In an effort to curb the prospect of increased federal regulation, various holders of private oil, gas, and mineral rights recently brought suit against the United States Forest Service challenging a settlement between the Service and Sierra Club that subjects any new oil and gas project to required environmental impact assessments.[17] The group cited Pennsylvania's long-standing law giving mineral right holders priority over surface right holders and stating that "no permission or consent is required from the surface owners prior to going on the land to mine."[18] Plaintiffs have stated that delay mandated by environmental assessments "deprives the Plaintiffs reasonable and timely access to their oil, gas and minerals, in violation of their constitutionally-protected property rights."[19] The lawsuit petitions the court to set aside the Forest Service's settlement and a declaration that oil and gas activities may proceed after a 60-day notice to the Forest Service.[20]

Limitations on Government Agencies in Placing Additional Mandates on the Property Rights of Oil and Gas Estate Owners

The Pennsylvania Supreme Court recently limited the opportunity for state agencies to infringe on the rights of property owners. In Belden & Blake Corp. v. Pennsylvania, Belden & Blake owned or leased oil and natural gas estates on three properties and submitted proper permit applications to develop gas wells on the properties on which the Commonwealth owned surface rights.[21] Pennsylvania's Department of Conservation and Natural Resources ("DCNR") wanted to impose a "coordination agreement" on Belden & Blake Corporation, which required additional fees and conditions.[22]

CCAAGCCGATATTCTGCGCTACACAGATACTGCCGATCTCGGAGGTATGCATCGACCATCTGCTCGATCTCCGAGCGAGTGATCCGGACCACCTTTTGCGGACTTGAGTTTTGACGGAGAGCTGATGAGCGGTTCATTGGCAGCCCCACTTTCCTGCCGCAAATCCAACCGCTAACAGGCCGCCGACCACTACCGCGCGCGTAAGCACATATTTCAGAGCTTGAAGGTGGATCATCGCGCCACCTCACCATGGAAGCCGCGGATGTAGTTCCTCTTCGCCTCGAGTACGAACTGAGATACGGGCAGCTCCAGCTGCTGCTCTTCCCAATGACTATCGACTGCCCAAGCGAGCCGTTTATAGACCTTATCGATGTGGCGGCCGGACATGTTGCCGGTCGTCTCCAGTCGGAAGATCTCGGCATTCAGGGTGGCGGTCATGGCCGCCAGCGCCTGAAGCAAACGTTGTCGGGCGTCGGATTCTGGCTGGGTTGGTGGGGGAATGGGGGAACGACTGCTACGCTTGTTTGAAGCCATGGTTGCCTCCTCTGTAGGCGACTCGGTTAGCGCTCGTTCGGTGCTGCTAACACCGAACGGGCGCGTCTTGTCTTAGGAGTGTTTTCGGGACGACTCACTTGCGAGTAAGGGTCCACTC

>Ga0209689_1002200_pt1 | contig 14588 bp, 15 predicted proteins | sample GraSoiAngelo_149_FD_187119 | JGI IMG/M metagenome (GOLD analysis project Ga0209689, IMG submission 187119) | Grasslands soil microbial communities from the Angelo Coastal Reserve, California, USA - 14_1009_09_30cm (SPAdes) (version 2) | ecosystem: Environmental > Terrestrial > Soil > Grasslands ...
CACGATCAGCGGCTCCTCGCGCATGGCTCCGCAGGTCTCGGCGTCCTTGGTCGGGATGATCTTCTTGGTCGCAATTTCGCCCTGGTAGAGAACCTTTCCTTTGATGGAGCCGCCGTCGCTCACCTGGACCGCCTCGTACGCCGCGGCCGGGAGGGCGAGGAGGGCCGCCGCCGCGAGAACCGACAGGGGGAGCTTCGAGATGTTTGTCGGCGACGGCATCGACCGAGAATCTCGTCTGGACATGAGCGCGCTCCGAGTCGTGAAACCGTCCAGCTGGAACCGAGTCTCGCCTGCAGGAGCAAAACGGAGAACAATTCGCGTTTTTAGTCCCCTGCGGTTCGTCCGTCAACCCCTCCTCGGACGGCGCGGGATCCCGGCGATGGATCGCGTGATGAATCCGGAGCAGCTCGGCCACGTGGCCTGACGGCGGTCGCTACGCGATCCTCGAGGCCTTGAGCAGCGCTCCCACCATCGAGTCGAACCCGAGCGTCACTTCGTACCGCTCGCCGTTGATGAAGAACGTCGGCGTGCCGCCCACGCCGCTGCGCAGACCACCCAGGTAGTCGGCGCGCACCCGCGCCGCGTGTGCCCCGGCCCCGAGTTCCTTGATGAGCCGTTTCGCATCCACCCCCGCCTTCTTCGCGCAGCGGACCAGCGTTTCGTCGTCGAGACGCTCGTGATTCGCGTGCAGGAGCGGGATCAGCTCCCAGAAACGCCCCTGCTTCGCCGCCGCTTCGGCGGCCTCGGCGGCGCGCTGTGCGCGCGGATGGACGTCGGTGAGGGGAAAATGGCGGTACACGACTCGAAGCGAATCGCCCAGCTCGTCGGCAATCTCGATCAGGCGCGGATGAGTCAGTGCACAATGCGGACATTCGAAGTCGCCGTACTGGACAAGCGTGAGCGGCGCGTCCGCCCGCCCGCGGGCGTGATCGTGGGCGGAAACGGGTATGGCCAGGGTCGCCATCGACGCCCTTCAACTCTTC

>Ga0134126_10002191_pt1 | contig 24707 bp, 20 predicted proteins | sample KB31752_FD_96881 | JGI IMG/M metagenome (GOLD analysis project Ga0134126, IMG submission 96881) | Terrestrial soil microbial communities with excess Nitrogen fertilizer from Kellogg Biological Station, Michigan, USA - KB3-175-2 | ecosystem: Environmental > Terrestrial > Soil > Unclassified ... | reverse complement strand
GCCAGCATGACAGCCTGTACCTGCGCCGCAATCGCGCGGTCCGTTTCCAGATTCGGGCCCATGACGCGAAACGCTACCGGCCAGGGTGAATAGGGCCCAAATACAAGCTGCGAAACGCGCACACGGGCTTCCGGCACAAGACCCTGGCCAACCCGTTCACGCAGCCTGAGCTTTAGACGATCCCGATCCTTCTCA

The Pennsylvania Supreme Court affirmed the Commonwealth Court's grant of partial summary judgment in favor of Belden & Blake Corporation.[23] The Belden court limited the power of the DCNR by holding that the DCNR had no more power to impose additional mandates on Belden & Blake Corporation than any other surface owner would have.[24] The court asserted that "[a] property owner's interests and rights cannot be lessened, nor their reasonable exercise impaired without just compensation, simply because a governmental agency with a statutory mandate comes to own the surface."[25]

The enhanced attention to and regulation of Marcellus activities will affect costs and prospects of doing business in the Marcellus Shale. We will continue to monitor all relevant legislative and regulatory developments as they occur.